Thomas Cook turn has turned up the heat on SeaWorld ahead of a crucial set of results

SeaWorld shares leapt after the theme park operator surprised on the upside in the first three months of the year

James Moore
Chief Business Commentator
Monday 30 July 2018 11:27 BST
A captive killer whale swims in its tank
A captive killer whale swims in its tank

Just as if it looked like the controversial theme park operator SeaWorld might be out of the oven, Thomas Cook has turned up the heat again.

The UK tour operator is to stop selling tickets to marine parks that keep killer whales, or Orcas, in captivity, citing animal welfare concerns and the views of 90 per cent of its customers.

There are European parks that keep killer whales (which Thomas Cook will also stop transacting with), but SeaWorld is the market’s big gun.

The company has been labouring under a brutal backlash ever since the release of ‘Blackfish’, a chilling 2013 documentary film directed by Gabriela Cowperthwaite that focussed on lives of the whales in captivity, and in particular Tilikum, a SeaWolrd bull killer whale linked to a number of deaths, who passed away last year.

It launched a ferocious fightback in its wake, publishing a long list of criticisms and puffing up its “SeaWorld Cares” website.

However, it failed to prevent the shares from taking a dive, along with visitor numbers and earnings, ushering a period of financial uncertainty that extended to the boardroom.

The company has still not announced a full time replacement for CEO Joel Manby, who departed in February having originally been brought in to stabilise the situation.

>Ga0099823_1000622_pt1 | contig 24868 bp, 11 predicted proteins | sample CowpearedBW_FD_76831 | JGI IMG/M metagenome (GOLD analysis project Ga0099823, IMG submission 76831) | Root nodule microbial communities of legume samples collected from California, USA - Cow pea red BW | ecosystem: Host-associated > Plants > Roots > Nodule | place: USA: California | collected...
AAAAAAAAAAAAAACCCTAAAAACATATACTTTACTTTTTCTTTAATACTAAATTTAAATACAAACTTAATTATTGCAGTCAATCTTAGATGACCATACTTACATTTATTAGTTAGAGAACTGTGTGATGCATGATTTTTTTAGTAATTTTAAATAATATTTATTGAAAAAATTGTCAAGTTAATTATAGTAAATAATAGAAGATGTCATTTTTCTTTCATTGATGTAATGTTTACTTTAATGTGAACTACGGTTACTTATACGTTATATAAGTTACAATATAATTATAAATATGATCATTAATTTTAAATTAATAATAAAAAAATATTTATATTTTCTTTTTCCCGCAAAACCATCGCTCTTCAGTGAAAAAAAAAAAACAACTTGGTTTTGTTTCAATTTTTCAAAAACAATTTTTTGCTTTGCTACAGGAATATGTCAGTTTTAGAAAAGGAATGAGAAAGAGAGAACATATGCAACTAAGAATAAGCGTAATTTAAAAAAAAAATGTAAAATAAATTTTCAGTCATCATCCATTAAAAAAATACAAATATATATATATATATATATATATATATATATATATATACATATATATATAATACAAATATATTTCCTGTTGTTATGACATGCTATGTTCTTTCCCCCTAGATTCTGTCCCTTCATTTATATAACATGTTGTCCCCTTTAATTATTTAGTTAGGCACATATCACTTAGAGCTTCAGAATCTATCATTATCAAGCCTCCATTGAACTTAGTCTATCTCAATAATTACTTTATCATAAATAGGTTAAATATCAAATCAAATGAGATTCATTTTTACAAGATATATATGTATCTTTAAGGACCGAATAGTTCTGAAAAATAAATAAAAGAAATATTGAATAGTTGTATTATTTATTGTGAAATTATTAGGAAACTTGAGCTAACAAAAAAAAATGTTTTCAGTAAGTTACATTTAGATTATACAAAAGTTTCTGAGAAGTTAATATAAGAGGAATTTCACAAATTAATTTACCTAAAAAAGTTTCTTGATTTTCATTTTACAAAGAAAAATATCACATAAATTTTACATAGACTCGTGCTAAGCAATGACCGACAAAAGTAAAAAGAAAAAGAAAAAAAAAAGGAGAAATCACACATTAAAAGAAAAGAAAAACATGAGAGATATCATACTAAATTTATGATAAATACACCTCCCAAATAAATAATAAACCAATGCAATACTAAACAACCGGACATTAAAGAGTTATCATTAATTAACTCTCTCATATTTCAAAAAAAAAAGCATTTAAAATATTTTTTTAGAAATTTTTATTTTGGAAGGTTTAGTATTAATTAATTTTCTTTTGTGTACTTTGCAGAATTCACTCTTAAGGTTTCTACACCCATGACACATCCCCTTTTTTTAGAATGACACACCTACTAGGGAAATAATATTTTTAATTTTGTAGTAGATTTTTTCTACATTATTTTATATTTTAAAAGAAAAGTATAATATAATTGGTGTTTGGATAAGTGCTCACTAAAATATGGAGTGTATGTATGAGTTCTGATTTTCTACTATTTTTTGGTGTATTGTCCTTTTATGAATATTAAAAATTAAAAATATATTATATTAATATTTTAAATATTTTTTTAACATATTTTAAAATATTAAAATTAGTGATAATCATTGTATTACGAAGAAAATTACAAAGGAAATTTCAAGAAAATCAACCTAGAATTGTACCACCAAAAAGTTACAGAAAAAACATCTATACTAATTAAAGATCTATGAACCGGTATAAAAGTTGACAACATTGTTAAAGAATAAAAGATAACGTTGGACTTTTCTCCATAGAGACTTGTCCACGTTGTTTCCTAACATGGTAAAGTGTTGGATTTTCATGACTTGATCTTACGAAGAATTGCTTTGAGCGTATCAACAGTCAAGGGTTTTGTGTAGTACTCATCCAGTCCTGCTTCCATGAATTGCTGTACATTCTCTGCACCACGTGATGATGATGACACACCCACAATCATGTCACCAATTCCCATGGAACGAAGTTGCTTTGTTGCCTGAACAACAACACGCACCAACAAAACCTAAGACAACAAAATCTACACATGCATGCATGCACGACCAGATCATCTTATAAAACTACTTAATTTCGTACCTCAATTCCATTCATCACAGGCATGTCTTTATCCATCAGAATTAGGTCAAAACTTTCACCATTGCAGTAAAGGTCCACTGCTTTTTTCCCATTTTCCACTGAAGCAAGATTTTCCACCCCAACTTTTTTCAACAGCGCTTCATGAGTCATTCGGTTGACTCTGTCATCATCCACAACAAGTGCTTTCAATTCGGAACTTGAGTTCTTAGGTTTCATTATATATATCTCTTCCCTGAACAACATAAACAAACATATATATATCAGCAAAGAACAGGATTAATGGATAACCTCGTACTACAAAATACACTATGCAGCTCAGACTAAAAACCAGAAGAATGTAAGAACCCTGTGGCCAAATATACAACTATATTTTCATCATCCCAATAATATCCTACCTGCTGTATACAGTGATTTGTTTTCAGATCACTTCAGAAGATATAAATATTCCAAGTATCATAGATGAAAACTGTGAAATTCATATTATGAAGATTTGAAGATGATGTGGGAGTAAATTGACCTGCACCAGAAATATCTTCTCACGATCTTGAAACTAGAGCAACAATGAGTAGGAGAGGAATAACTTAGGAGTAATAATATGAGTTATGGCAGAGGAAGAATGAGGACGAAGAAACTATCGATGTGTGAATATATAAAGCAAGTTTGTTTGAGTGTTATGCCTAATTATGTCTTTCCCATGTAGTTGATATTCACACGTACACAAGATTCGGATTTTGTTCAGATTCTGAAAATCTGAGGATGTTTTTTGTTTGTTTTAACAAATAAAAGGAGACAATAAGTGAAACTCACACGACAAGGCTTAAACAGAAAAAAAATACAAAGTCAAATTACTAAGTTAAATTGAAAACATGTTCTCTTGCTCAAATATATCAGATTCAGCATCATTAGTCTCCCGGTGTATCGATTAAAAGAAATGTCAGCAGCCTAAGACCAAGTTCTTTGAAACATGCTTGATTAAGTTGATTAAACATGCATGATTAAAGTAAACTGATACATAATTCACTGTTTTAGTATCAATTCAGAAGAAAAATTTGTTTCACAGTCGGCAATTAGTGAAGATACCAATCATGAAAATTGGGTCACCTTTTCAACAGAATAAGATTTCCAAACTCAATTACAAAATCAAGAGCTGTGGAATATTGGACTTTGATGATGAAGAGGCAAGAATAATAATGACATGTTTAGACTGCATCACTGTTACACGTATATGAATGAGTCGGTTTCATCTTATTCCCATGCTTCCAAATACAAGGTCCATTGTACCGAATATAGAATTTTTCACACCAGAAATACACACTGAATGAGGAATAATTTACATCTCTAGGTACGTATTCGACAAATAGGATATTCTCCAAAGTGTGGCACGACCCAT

Then this year’s first quarter earnings arrived and, quite out of the ocean blue, things started to look up.

Traditionally a slow quarter, when a number of its parks aren’t even open, revenues were nonetheless quite a bit better than Wall Street had predicted, and visitor numbers were up.

The shares duly leapt like one of SeaWorld’s pool bound inmates, which critics want to see placed in a sea pen so they can live out the remainder of their lives in a larger environment than facilities described as equating to a bathtub to animals that can travel as much to 100 kilometres in a day in the wild.

With the stock more than 50 per cent up on the year, the next scheduled update on Monday August 1, was being billed as something of an acid test that might show whether the first part of the year represented of a false dawn or was the harbinger of better times.

The decision by a Brit travel company to walk away, citing the stick the company's critics have been using to batter it with, won’t have any impact on those numbers, nor will it kill a company that has dealt with far worse, not least a vocal celebrity boycott that has seen several high profile recording artists cancelling shows at its parks.

But it must still have felt like a nasty bite to those hoping the worst was over.

In reality the issue will continue to dog SeaWorld and its bosses unless and until they change their approach.

Even though captive killer whale breeding ceased a couple of years ago, they still seem wedded to the idea of keeping the animals in tanks and aggressively defending the practice. Thomas Cook’s welcome move is a reminder of how dated that is, if they could but see it.

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